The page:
terms and conditions of 12th January, 2002 agreement would continue to
remain valid and subsisting between the parties. The relevant clauses will
be mentioned in the reasoning portion of the judgment.

10. The learned senior counsel relied upon Section 45 of the A & C Act to
contend that the suit instituted by the respondent No. 1 against the
request of arbitration by the appellant is not maintainable in law. He
further argued that the suit instituted by the respondent No. 1 to
restrain a foreign arbitration for resolution of the disputes between the
parties was in violation of Section 5 of the A & C Act which limits
judicial authority’s intervention in arbitration and therefore the impugned
order of injunction passed by the High Court of Judicature at Calcutta was
contrary to law and therefore, the same is liable to be set aside. In this
regard, the learned senior counsel relied upon the three Judge Bench
decision of this Court in Bhatia International v. Bulk Trading S.A. and
Anr.[2] to contend that section 5 of the A & C Act provides that no
judicial authority shall intervene except where it is provided. The
relevant paragraph will be extracted in the reasoning portion of the
judgment.

11. Mr. Sudipto Sarkar, learned senior counsel also appearing on behalf
of the appellant further contended that the maintainability of the
arbitration of the disputes between the parties can be established by
relying on the decision of this Court in Venture Global Engineering v.
Satyam Computer Services Ltd. and Anr.[3] wherein it was held that Part I
of the A & C Act will be applicable to international arbitrations as well.
Therefore, Mr. Sarkar contended that the Arbitration clause will be a bar
for judicial intervention in the present case in spite of the fact that it
is an international arbitration as per the principal agreement which will
be continued in force as per the terms of the supplemental agreements.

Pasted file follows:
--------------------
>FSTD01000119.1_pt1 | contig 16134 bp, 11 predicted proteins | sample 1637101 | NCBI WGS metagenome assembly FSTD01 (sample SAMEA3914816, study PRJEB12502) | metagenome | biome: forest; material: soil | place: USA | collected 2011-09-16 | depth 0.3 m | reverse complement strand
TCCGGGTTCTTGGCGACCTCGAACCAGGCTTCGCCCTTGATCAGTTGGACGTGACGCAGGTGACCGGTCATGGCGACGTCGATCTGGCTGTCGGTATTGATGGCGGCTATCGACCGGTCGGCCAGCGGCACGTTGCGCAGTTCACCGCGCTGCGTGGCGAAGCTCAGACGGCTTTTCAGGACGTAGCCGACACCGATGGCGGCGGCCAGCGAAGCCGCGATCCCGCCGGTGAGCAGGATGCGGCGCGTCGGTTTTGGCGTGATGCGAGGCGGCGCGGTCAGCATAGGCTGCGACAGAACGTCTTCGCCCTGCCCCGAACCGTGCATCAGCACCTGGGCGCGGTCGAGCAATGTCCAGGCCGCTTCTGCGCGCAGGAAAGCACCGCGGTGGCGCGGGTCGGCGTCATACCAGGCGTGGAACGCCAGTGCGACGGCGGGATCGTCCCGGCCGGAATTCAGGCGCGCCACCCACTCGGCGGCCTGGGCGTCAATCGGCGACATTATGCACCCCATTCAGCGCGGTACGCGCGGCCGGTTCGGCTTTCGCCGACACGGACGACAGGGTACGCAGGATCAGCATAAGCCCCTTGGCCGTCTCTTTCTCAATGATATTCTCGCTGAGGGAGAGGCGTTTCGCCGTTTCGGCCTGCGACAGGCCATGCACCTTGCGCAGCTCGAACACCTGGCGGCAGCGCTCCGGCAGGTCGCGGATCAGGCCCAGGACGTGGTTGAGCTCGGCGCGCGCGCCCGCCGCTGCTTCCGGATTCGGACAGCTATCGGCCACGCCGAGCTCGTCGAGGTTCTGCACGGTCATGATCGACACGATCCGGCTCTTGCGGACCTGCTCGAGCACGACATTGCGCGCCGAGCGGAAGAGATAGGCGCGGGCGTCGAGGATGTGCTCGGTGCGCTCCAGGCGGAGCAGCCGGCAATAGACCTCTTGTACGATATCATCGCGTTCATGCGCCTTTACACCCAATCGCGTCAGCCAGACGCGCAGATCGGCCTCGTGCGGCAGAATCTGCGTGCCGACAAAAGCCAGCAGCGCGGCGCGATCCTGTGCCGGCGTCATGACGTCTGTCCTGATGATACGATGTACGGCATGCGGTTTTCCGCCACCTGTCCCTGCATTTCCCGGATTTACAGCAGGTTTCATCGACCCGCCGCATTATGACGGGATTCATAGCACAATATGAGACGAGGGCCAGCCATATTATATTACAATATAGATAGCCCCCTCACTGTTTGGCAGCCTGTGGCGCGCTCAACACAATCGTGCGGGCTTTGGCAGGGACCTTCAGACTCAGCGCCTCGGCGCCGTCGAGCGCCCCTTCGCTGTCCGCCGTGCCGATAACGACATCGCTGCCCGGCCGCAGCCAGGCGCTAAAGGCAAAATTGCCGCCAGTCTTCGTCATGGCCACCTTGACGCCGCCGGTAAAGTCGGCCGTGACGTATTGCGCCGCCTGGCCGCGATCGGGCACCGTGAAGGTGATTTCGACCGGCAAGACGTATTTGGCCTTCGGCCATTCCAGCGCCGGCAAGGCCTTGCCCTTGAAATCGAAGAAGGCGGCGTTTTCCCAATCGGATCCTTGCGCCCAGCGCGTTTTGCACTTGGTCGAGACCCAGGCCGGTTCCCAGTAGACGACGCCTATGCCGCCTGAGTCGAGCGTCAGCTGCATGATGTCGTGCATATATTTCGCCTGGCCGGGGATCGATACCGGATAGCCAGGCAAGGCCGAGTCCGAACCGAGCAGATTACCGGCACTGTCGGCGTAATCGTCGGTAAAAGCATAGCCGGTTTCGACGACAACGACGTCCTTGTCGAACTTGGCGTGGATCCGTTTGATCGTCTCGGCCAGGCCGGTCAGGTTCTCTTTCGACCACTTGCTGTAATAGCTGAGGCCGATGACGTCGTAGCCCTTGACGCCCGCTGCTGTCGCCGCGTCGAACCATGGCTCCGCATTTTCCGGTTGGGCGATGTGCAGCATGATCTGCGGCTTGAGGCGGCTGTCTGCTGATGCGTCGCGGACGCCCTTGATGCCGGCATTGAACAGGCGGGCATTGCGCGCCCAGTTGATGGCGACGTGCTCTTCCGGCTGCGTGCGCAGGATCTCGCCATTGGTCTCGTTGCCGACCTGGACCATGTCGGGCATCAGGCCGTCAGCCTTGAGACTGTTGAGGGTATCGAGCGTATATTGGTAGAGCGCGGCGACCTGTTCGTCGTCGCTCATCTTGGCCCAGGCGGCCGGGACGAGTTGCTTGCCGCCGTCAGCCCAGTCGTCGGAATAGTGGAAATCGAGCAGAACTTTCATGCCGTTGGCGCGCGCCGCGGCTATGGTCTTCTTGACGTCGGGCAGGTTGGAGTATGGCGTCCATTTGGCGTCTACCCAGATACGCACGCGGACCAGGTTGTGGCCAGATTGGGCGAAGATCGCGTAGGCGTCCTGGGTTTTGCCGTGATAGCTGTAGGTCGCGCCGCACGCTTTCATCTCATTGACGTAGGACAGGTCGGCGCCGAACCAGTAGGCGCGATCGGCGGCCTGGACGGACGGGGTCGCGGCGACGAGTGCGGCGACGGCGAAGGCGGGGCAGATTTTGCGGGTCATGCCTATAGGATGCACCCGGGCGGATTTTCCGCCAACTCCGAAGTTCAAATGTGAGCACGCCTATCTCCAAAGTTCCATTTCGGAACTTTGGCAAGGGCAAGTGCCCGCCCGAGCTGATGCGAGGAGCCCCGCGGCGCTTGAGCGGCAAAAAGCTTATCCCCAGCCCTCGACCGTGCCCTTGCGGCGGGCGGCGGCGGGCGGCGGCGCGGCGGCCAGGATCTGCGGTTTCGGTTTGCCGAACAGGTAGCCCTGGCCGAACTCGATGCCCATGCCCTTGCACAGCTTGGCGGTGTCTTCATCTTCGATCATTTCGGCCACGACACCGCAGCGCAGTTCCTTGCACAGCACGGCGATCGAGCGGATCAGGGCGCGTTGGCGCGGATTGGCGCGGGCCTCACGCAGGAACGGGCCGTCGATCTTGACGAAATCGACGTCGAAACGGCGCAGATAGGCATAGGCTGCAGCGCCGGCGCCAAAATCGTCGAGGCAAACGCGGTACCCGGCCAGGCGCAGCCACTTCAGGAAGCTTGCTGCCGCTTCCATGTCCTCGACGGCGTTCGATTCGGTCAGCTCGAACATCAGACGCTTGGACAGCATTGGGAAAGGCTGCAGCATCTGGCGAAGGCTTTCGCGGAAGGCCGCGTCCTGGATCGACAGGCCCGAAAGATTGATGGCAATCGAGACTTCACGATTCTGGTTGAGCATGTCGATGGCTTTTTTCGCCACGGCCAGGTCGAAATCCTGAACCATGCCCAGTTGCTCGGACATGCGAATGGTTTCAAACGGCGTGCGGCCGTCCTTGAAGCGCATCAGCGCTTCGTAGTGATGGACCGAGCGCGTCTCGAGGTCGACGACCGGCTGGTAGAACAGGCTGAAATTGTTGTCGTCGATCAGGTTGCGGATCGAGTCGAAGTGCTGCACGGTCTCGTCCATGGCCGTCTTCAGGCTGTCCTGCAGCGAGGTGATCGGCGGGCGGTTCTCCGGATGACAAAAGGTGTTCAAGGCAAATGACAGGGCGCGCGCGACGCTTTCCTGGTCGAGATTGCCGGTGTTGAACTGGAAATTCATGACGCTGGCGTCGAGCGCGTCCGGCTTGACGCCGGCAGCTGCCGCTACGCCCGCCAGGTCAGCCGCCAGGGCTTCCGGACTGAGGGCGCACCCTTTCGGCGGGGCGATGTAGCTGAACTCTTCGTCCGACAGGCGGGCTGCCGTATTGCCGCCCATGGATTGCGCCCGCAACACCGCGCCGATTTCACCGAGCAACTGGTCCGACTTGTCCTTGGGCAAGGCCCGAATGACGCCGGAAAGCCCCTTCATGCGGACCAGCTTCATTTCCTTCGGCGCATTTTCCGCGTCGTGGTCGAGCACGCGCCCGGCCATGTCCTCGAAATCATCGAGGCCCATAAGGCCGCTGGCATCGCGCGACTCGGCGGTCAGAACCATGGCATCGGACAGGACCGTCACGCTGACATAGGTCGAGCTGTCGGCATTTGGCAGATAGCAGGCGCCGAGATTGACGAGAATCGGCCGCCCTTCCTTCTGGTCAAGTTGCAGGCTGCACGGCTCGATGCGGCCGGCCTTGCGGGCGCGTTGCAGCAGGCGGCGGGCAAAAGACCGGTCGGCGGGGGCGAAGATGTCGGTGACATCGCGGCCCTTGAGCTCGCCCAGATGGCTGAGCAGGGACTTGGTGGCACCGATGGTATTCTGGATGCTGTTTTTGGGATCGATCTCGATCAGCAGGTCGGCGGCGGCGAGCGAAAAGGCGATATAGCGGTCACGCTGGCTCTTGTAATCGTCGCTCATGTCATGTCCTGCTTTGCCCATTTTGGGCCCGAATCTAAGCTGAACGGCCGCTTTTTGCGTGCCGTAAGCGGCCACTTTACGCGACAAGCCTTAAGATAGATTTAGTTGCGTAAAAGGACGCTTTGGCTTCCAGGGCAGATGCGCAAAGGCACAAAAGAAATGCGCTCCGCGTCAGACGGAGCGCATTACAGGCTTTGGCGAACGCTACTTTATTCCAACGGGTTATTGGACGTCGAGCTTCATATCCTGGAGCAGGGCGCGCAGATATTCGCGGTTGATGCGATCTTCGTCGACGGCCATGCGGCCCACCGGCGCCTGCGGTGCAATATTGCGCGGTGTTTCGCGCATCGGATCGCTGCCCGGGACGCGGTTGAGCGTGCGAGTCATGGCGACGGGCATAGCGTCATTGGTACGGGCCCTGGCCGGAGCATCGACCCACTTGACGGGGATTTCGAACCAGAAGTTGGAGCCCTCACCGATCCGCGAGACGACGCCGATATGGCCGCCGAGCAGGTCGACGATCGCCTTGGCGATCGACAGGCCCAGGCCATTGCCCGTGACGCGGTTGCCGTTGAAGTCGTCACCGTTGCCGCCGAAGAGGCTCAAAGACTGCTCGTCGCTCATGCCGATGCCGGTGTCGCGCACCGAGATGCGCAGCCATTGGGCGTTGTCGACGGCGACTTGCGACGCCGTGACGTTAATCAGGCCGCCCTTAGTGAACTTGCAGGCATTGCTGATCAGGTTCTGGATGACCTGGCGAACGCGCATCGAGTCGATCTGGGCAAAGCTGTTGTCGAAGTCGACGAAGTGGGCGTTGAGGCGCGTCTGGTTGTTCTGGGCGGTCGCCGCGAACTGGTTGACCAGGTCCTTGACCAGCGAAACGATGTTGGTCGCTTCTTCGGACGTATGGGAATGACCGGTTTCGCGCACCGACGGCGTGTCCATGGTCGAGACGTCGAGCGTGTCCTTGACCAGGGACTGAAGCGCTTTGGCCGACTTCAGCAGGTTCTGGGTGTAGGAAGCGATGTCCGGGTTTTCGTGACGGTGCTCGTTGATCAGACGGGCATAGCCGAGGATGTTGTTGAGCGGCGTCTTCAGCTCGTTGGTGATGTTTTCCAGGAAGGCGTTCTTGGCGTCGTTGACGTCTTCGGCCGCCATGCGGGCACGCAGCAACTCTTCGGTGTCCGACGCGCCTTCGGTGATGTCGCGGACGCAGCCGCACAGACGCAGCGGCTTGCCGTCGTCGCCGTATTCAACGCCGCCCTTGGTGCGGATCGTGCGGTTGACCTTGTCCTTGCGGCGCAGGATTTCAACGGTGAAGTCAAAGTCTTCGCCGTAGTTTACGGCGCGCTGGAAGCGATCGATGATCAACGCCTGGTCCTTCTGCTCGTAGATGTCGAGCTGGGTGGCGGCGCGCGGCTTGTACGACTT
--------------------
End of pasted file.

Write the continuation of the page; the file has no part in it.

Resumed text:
12. On the other hand, it is the case of the respondent HPL that the
arbitration agreement dated 12th January, 2002 is rendered void in respect
of the claim for transfer of 155 million shares in favour of CPIL inasmuch
as the parties had contracted out of their earlier agreement and the legal
liability in respect thereof was redefined in the subsequent 8th March,
2002 Agreement which provided for an exclusive jurisdiction to courts in
Calcutta to decide dispute arising out of the said agreement. Therefore, it
was pleaded by Mr. Ashok Desai, the learned senior counsel appearing on
behalf of the respondent no. 1-HPL that once a party to an arbitration
agreement seeks to adjudicate dispute before another forum and such forum
arrives at a conclusive findings of fact in relation to the dispute then,
the subsequent effort on the part of the same party to refer dispute for
arbitration under ICC Rules would be vexatious and abuse of law and it
shall be construed that the arbitration clause in the principal agreement
has been rendered inoperative by the conduct of the party itself.

13. The learned senior counsel for the respondent no. 1 further claimed
that Section 5 of the A & C Act can come into play only when existence of a
valid arbitration agreement is established. Institution of such a suit by
the respondent no.1 would constitute an “action pending before the